In his first radio broadcasts Karmal gave hopeful promises. He said that henceforth there would be no executions and that a new constitution would be drawn up providing for the democratic election of national and local assemblies. He also promised that political parties would function freely and that both personal property and individual freedom would be safeguarded. In particular, he stressed that soon a government representing a united national front would be set up and that it would not pursue socialism. He also promised a general amnesty for prisoners. In normal circumstances these promises would have aroused expectations, but now they sounded dreadful. As noted before, Karmal announced at the same time that his government had asked the Soviet Union to give economic, political, and military assistance, a request that, he said, had been accepted and rendered. Since he had become an agent for inflicting the calamity of Soviet troops on the Afghans, Karmal had no choice but to give the promises of a democratic government. But in this he went so far as to give promises that he could not fulfill even if he wished to.
These promises were nothing but the Leninist tactical move of two steps backward and one step forward. For a Brezhnevian protégé such as Karmal, it was impossible to go ahead with a platform that his masters saw as bourgeois. Also, the Afghans had seen that the same Karmal following the communist coup had, with others, promised that private as well as personal property would remain safe, a promise that they violated. The fact was that he could not become a ruler without the military might of the Soviet Union. Karmal, with a view to taking revenge on Amin and making himself the ruler of Afghanistan, had let himself become an instrument in the hands of foreign masters with no regard for the rights of his compatriots to sovereignty, their dignity as free men and, above all, their lives. To reach his goal, this most slavish of puppet rulers let himself be entangled in a dilemma that was beyond his powers to solve and that brought untold suffering to millions of men, women, and children.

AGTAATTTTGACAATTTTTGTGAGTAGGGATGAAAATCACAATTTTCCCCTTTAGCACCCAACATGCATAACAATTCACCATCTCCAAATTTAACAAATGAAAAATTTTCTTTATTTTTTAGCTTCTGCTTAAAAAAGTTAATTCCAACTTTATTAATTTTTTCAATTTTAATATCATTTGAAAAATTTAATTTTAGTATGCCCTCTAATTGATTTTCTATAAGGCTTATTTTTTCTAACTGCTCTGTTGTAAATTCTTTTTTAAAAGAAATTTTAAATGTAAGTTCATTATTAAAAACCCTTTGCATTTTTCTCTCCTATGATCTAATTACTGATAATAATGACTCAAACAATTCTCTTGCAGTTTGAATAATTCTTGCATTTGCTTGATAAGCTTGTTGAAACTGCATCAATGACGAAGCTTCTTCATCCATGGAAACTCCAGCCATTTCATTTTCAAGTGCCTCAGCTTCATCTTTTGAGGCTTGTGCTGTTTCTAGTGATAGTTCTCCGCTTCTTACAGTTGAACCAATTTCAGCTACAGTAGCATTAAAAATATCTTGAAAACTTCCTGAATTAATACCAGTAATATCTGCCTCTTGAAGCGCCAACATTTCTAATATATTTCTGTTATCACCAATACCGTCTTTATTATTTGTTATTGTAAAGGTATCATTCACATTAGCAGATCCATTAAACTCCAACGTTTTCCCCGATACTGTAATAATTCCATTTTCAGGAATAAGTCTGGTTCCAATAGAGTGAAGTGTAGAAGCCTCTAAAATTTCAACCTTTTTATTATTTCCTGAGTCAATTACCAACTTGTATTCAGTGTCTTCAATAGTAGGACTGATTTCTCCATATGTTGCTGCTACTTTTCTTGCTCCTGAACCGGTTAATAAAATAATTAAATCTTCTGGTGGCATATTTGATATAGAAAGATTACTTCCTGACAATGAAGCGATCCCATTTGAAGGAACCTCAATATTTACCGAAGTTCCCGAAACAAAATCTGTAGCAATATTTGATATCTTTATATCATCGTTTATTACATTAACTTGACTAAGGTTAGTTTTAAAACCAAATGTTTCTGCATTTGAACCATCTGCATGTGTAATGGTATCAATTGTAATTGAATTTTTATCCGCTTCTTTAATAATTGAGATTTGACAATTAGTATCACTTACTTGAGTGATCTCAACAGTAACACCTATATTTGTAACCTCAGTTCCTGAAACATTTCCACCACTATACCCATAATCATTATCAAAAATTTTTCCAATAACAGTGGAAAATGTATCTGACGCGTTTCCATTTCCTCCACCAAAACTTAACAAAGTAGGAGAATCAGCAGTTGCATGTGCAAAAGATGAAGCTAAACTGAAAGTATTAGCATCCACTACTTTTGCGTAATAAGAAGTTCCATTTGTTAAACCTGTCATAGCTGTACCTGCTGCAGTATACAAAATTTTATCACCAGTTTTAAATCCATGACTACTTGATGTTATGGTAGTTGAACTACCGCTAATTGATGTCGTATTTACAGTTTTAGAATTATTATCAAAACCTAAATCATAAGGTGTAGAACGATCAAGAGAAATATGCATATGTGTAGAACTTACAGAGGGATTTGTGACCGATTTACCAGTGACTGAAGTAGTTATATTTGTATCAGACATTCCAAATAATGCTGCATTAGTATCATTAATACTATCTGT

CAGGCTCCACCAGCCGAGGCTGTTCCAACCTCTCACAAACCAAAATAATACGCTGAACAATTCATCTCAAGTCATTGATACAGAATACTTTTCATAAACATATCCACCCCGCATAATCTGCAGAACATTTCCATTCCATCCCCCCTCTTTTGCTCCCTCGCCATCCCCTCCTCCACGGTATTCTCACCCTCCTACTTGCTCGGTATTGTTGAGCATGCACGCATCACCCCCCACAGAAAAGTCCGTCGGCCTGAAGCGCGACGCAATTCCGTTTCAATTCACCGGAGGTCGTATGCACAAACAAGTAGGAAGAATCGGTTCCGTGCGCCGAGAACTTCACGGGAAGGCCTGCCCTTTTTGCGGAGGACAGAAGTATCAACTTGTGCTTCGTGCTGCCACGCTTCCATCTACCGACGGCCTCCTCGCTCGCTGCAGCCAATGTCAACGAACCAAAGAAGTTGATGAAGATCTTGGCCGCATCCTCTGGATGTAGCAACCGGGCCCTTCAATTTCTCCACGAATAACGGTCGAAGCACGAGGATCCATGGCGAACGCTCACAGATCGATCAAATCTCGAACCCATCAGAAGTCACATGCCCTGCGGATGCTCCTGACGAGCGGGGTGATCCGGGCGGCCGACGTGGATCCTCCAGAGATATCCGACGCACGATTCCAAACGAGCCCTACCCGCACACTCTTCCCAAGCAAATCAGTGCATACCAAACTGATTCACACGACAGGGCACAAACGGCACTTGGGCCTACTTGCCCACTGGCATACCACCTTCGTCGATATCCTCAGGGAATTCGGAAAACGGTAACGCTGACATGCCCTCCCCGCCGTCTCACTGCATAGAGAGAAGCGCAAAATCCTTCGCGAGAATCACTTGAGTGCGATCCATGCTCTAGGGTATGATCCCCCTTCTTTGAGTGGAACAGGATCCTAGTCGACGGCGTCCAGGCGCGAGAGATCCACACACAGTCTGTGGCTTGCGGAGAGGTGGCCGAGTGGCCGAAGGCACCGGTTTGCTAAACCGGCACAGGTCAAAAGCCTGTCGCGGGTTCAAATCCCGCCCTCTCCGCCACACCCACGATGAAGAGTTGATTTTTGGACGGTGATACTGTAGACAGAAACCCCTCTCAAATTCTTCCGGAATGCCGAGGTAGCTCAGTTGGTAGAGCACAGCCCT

Among the measures promised by Karmal, the most important were the release of prisoners; the promulgation of the Fundamental Principles of the Democratic Republic of Afghanistan; the change of the red, Soviet-style banner of the Khalq period to the more orthodox one of black, red, and green; the granting of concessions to religious leaders; and the conditional restoration of confiscated property. Some concessions were also granted to landowners whose lands had been confiscated in the land reform program implemented by Karmal’s predecessors. Except for the release of prisoners, all these measures were taken gradually. What lessened the bitterness of the people was the release of prisoners on 6 January 1980. The Parchami prisoners, numbering about 600, had been released in the early hours of the invasion; the bulk of the prisoners, released on 6 January, numbered 2,000; and about 100 prisoners were not released. Thus, the total number of prisoners before the invasion was around 2,700. Much fanfare was made of the occasion of the release of prisoners. People from the outside were brought in to mingle with the prisoners to make their number appear higher. But the day turned into a day of wailing for thousands of families who were now convinced that they would never again see their imprisoned relatives. After Amin came to power, he had made public a list of those already executed; according to this list, 12,000 prisoners had been executed, but people still hoped that since the actual number of prisoners was higher, their imprisoned relatives might be alive. They were disappointed. (Amin had released 850 prisoners after he became the ruler and intended to release the rest by 1 January to coincide with the sixteenth anniversary of the party.)